If traffic accidents could be reduced, and given teenagers’ mental and physical development and the technologies available, there might be a case to lower the legal driving age below 18, Minister of Transportation and Communications Hochen Tan (賀陳旦) said.
As there are many people with a driver’s license who do not drive safely, the key is to enhance training and the driving test to ensure that they meet practical needs, he said, adding that the ministry would research whether to lower the legal age to drive.
According to a survey carried out by the Institute of Transportation, 59.2 percent of the public are against the ministry lowering the legal age to drive a motorcycle, while 66.3 percent of government agencies agreed.
However, 64.7 percent of students supported lowering the age, compared with 20.1 who opposed it, mostly on the grounds that it would raise safety issues.
An analysis based on the cause of accidents conducted by the institute found that if the legal driving age was lowered to 16 without any changes to the driving test, every year there would be at least 123 more deaths and 15,954 more injuries caused by traffic accidents.
When asked whether fines for unlicensed driving should be increased, Department of Railways and Highways Director-General Chen Wen-juei (陳文瑞) said the ministry has been mulling raising the fine in a draft amendment to the Road Traffic Management and Penalty Act (道路交通管理處罰條例) or perhaps including punishment in the Criminal Code, but no final decision has been made.
While Democratic Progressive Party Legislator Huang Kuo-shu (黃國書) has proposed increasing the fine from between NT$6,000 and NT$12,000 to between NT$12,000 and NT$24,000, the ministry is open to suggestions, Chen said.
While many people who advocate lowering the legal driving age say it would help reduce unlicensed driving, Central Police University Department of Traffic Science professor Tseng Ping-yi (曾平毅) said it would be inappropriate to lower standards purely based on that reasoning.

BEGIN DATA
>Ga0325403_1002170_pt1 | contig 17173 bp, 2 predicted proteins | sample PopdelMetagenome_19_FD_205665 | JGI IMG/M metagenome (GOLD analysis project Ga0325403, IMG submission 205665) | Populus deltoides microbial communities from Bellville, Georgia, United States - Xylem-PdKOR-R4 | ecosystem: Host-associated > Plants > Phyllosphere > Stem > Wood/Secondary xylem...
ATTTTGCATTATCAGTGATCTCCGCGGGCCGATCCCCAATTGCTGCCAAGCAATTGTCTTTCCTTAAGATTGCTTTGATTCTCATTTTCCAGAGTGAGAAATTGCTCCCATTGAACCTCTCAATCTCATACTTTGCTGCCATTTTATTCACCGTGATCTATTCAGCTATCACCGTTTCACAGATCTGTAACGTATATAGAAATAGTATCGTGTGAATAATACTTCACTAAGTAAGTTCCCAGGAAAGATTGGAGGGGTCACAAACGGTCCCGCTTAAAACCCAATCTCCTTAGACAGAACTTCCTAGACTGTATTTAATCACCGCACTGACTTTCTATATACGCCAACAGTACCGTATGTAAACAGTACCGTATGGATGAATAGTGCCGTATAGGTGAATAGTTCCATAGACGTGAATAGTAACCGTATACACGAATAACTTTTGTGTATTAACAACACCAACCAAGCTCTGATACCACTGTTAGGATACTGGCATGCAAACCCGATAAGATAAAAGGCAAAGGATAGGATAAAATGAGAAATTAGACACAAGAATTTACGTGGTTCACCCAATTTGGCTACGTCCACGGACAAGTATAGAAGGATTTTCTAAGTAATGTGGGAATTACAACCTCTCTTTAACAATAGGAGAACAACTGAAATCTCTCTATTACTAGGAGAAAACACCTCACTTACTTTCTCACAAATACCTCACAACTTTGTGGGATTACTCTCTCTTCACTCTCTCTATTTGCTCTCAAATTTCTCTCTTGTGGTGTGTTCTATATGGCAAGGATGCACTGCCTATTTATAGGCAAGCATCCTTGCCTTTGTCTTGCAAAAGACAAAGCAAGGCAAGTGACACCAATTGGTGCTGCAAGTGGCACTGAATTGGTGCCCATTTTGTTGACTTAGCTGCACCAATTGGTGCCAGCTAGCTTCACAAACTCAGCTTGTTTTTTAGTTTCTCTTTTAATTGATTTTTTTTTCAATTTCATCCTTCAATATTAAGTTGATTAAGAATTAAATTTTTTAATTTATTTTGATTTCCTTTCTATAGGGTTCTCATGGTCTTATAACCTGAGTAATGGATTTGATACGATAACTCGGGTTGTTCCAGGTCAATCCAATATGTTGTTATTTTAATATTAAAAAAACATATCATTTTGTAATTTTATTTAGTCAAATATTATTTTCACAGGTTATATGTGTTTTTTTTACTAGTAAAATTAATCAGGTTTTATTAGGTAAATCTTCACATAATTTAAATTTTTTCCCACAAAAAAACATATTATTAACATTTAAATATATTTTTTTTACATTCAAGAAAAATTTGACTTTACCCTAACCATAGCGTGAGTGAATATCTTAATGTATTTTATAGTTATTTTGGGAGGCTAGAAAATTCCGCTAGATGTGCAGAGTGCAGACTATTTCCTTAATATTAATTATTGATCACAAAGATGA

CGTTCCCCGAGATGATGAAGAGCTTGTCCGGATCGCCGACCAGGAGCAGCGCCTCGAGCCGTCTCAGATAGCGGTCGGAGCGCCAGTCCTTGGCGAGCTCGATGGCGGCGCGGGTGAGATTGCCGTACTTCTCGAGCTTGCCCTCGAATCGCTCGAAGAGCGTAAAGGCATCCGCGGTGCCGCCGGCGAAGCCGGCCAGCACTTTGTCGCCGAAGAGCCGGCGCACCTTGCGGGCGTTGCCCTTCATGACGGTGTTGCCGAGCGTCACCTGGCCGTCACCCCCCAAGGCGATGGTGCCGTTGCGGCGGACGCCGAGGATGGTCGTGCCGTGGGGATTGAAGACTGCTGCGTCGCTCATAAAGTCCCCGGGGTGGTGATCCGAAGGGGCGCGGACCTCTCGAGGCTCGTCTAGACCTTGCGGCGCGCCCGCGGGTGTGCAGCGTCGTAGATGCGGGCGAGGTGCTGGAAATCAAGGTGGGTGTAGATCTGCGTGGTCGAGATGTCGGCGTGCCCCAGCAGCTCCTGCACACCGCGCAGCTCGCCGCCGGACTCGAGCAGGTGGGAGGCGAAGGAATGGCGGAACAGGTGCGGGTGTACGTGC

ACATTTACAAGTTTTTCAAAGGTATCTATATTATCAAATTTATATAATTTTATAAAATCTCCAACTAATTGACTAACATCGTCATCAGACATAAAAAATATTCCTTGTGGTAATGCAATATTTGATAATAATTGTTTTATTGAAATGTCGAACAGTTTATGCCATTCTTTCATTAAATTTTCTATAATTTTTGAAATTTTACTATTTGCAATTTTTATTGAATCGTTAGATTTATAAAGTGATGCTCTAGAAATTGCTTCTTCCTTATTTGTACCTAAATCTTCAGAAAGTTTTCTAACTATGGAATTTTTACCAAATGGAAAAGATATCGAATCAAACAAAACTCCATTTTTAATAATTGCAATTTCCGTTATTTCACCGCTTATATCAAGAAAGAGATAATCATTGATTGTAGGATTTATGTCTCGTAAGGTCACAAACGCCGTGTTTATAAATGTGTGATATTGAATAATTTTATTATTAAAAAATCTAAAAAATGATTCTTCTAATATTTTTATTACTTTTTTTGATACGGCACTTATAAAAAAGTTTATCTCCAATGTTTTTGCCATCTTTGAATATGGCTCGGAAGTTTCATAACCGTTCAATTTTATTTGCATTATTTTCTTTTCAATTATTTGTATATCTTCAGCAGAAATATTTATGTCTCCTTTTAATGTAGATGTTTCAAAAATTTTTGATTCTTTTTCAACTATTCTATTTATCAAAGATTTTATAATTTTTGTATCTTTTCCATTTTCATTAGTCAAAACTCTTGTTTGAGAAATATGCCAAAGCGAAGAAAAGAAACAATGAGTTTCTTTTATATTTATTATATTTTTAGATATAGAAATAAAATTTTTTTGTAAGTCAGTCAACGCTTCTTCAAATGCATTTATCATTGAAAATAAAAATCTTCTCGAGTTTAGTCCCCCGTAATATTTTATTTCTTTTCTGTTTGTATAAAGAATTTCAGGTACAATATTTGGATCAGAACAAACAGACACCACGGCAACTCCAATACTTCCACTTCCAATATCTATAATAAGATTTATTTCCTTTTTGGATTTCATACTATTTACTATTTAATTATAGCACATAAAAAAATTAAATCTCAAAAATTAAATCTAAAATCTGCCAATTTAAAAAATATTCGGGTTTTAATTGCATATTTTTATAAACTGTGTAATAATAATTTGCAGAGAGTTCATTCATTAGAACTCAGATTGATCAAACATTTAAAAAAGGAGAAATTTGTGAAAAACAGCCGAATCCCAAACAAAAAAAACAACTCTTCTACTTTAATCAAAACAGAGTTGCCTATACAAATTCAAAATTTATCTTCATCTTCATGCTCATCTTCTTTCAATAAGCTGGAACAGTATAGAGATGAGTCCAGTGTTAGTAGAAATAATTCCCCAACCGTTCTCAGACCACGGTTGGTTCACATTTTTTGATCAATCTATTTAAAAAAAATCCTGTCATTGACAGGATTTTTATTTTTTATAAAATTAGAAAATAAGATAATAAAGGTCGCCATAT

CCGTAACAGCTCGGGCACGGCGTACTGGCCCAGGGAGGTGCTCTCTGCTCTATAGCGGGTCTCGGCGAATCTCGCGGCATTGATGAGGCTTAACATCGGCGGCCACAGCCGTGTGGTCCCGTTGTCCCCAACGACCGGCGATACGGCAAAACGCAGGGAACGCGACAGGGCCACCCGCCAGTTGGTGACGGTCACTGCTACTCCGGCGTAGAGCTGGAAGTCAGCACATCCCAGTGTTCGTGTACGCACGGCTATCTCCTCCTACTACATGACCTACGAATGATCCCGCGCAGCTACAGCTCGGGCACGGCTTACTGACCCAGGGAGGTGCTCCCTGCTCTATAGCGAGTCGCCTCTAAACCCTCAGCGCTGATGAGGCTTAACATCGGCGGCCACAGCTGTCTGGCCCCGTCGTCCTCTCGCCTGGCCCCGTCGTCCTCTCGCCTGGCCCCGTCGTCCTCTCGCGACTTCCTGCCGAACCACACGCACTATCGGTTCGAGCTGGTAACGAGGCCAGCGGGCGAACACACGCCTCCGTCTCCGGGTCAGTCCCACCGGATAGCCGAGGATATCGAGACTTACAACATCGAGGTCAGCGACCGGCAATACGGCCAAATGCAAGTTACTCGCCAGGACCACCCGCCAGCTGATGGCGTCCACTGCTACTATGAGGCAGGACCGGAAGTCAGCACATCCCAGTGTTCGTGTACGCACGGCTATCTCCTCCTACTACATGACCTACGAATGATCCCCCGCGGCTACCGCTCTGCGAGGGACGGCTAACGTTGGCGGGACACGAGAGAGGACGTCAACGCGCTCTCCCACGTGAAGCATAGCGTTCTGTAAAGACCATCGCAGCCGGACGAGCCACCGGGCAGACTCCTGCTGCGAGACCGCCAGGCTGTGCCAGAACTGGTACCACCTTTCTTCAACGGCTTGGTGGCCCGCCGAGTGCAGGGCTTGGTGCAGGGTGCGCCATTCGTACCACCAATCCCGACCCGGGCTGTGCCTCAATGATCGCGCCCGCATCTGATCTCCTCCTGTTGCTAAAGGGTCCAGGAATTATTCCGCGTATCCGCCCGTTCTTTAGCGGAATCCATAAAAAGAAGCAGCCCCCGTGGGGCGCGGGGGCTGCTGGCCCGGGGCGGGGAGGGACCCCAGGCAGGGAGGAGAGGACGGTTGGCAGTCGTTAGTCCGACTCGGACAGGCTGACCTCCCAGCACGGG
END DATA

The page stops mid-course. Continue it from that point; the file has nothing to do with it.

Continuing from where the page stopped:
Considering teenagers’ mental and physical maturity, the legal driving age should not be less than 18, Chung Hua University Department of Transportation Technology and Logistics Management associate professor Lin Hsiang-sheng (林祥生) said.
To prevent teenagers from driving without a license, the law should punish parents who allow their children to do so, Lin said.
While the legal driving age in Japan and Germany is 16, people in those nations are generally more law-abiding than Taiwanese, he added.
National Alliance of Parents’ Organizations chief executive Gordon Hsie (謝國清) said he supports lowering the legal driving age because many high-school students in remote areas live far from school and have to rely on scooters to get around, adding that under those circumstances parents often allow their children to drive a scooter without a license.
Instead of making them drive without a license, which is more dangerous, the ministry should lower the legal driving age to accommodate them, Hsie said.
Additional reporting by Rachel Lin
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